In addition, there are AT products that can help. I’ve written about some of them before—weighted blankets, yoga, loving kindness meditation, and light boxes. There are also numerous apps for anxiety and depression.

Here are some other ideas to help yourself decrease or manage your depression:

a 12 inch cube fishtank with light, plants, and fish on a desk Get a fish tank as AT for depression. My home office fish tank has a very bright light to help the fish and plants grow, in addition, the light provides some light therapy to me. Watching the fish swim calms me. The gentle water sound of the filter and bubbles relaxes me. The bright colors and movement and plants growing add vibrancy to my life and help me re-center. Watching fish decreases blood pressure and muscle tension as well. In addition, fish tanks can become a hobby to share with others. My husband and I have met cool people at our local fish store and through the aquarium club in our area.

coloring books, colored pencils, markers, and spirographArt supplies and coloring books as the “new” AT. It’s no surprise to me that coloring books are becoming popular with adults. I never stopped coloring. I find it meditative and cheerful. Coloring is now recommended for people with anxiety, depression, and dementia among other things. Coloring can become a mindfulness practice. Concentrating on the one task, choosing colors, purposeful movement, these are all beneficial. Also, as someone who can’t draw, I can still feed my creativity and artistic self through coloring. And, coloring has prompted me to play around with watercolor—a medium where I relish creating designs and colors and don’t feel the pressure to have to make something that looks like something else, like I do when attempting to draw.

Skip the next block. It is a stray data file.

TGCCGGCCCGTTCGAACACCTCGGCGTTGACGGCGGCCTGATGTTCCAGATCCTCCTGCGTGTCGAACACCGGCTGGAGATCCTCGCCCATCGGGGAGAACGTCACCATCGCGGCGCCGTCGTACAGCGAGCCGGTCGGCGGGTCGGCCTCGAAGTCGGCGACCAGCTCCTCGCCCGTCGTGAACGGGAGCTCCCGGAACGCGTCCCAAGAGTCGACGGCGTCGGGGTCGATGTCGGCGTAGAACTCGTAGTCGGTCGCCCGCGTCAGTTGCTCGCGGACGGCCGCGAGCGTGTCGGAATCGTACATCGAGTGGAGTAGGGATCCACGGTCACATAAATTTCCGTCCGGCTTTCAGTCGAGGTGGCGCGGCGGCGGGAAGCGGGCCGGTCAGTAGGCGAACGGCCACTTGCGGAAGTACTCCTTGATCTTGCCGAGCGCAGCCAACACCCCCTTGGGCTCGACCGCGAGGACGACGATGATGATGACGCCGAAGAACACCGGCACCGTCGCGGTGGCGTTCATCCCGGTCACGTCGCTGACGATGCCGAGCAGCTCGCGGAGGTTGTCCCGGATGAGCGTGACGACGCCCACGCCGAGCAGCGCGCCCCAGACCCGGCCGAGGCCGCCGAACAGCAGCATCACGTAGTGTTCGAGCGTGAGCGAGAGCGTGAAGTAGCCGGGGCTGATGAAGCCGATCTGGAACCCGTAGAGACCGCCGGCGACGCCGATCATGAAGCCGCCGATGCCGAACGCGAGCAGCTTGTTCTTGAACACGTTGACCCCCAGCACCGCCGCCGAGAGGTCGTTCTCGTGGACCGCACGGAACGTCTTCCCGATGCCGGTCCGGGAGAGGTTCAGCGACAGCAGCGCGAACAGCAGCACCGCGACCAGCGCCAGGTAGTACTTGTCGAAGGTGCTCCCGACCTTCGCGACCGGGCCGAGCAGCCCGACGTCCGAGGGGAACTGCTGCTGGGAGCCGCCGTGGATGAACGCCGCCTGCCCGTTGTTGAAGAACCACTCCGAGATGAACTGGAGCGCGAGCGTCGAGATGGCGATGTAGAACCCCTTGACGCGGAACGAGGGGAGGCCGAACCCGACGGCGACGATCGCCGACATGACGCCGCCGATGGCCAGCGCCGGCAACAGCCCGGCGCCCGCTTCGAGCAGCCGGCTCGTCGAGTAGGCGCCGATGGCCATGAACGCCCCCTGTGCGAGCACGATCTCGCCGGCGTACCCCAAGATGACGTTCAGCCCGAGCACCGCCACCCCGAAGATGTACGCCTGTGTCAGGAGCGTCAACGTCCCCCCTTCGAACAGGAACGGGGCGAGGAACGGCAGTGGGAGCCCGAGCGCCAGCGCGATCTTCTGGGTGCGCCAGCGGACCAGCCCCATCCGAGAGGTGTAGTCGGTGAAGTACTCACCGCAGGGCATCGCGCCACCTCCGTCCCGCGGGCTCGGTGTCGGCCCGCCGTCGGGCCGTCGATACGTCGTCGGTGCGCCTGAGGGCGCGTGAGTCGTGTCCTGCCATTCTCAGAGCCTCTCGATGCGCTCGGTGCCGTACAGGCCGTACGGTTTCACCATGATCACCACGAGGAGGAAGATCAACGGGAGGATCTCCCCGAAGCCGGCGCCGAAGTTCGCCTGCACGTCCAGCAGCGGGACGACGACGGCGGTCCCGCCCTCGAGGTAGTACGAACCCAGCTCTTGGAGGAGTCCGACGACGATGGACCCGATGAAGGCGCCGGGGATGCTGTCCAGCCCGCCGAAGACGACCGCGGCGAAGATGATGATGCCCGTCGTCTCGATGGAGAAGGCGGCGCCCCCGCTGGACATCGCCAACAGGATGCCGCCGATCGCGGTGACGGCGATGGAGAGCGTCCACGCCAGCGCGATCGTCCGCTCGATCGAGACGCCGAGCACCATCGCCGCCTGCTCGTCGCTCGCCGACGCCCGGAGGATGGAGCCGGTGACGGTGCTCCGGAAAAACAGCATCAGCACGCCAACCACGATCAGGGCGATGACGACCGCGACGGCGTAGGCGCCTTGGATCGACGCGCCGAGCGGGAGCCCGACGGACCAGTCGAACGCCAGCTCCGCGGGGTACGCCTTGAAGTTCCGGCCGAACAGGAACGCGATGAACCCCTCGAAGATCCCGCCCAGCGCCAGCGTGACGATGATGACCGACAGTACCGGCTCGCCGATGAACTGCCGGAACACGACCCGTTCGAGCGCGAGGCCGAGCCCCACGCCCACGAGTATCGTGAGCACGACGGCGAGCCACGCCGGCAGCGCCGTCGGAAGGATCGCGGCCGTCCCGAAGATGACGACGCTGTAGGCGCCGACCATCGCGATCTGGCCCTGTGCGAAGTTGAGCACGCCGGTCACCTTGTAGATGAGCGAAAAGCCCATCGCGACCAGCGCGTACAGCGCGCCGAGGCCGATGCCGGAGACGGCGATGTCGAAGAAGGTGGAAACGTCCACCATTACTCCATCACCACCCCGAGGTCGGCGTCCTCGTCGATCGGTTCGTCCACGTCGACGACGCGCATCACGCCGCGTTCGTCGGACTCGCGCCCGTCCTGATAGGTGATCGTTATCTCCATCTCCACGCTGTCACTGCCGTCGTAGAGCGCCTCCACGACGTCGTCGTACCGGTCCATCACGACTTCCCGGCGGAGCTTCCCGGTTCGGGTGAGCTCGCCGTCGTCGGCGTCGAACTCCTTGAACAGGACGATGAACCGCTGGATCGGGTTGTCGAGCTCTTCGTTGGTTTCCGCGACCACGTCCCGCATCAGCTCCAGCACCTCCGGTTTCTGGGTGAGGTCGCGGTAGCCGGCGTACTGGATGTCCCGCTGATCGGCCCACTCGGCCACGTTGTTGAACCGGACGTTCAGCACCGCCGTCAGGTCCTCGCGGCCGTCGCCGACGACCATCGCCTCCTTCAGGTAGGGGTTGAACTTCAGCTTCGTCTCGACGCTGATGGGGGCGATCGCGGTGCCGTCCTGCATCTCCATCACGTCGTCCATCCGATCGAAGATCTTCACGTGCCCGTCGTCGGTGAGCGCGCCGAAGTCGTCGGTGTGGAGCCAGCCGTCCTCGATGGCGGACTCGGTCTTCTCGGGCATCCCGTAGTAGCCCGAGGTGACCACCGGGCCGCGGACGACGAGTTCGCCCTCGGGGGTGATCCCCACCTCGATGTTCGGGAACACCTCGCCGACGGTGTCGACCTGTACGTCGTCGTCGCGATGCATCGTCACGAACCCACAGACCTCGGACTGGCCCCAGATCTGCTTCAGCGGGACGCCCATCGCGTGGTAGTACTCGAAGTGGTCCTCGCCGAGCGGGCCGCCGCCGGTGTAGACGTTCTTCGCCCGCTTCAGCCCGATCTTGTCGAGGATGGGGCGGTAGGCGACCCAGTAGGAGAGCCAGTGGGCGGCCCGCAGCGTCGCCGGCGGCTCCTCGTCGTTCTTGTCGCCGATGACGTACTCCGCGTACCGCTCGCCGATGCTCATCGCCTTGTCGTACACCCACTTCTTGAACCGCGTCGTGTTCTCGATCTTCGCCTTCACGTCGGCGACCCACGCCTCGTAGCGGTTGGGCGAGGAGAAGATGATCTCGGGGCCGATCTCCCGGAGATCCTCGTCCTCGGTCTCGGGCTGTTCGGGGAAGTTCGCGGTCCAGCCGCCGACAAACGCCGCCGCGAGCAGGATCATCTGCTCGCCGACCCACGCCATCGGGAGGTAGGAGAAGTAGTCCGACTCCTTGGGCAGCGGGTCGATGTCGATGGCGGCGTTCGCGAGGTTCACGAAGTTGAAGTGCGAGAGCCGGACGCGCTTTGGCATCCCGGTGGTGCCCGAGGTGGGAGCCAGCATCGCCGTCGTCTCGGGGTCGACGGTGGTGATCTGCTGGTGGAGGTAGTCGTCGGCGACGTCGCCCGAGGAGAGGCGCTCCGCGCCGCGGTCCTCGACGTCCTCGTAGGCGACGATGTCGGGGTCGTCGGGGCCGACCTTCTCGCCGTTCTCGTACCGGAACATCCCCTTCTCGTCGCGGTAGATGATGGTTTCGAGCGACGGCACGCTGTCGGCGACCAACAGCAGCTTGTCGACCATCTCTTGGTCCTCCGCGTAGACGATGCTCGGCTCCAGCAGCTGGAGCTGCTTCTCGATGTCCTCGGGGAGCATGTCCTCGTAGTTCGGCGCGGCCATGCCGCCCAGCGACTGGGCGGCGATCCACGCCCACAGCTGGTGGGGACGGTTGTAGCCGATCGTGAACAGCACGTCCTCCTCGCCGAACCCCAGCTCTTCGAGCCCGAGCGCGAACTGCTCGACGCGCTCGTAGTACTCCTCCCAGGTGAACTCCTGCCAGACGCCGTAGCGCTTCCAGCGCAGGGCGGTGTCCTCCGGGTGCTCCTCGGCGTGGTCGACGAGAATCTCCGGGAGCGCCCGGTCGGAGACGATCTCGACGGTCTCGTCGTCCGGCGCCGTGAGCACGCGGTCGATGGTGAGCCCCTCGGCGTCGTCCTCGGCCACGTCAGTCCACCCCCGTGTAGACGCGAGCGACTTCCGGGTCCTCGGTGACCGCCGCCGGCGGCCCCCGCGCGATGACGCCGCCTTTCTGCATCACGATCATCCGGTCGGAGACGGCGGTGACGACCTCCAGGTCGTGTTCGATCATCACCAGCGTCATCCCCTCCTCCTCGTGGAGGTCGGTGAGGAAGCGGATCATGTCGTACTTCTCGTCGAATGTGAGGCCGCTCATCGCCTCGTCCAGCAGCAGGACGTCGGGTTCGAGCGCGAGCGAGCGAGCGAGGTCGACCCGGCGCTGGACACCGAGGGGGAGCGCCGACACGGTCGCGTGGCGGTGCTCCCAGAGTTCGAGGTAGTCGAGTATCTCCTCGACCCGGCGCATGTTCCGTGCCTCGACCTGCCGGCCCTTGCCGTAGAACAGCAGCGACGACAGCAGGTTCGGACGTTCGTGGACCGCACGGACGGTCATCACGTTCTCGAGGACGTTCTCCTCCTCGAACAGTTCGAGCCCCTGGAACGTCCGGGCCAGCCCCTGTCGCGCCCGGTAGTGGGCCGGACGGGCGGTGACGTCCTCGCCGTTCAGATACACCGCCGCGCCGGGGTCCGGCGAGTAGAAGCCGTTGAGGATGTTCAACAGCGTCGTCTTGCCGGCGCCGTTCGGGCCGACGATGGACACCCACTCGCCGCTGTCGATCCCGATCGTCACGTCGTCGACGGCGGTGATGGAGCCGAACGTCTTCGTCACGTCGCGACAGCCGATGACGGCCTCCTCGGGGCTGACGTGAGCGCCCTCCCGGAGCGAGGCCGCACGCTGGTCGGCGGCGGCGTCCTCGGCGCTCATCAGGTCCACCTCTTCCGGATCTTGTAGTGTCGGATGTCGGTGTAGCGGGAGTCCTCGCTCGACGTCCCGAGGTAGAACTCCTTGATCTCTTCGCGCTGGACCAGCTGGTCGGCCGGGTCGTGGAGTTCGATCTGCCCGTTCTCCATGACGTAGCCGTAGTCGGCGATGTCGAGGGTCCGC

a screen shot of a Feel Better playlist with songs like Hope, In a Tree, If I Had $1,000,000, and Live in ColorBuild a playlist that helps you feel better. You can use more than just apps on your smartphone to help with depression and anxiety, use your smartphone music, or go old-school and make mixed tapes/CDs. Dopamine is released when we listen to music. Dopamine is a feel-good neurotransmitter associated with motivation and combatting addiction. Even anticipating listening to music stimulates dopamine. Melancholy music that we know well can create chills and may be beneficial to our mood as we anticipate the different sections of the song. Sad music may help us move to more positive emotions. Our drive and reward systems are activated by music.


While none of these resources or pieces of AT are an all-in-one answer, perhaps they can help on the journey. And if right now you are depressed and none of these sounds good to you, know you are not alone, you matter, you can get through this, depression lies and tells you things about yourself that aren’t true, and get help. If you are open to irreverent and raw, I highly recommend listening to Jenny Lawson read her own book in the audio version of Furiously Happy or follow her blog. Perhaps the book or the audiobook is available from your local library.

This article is not medical advice—consult your own doctor/medical professional and therapist.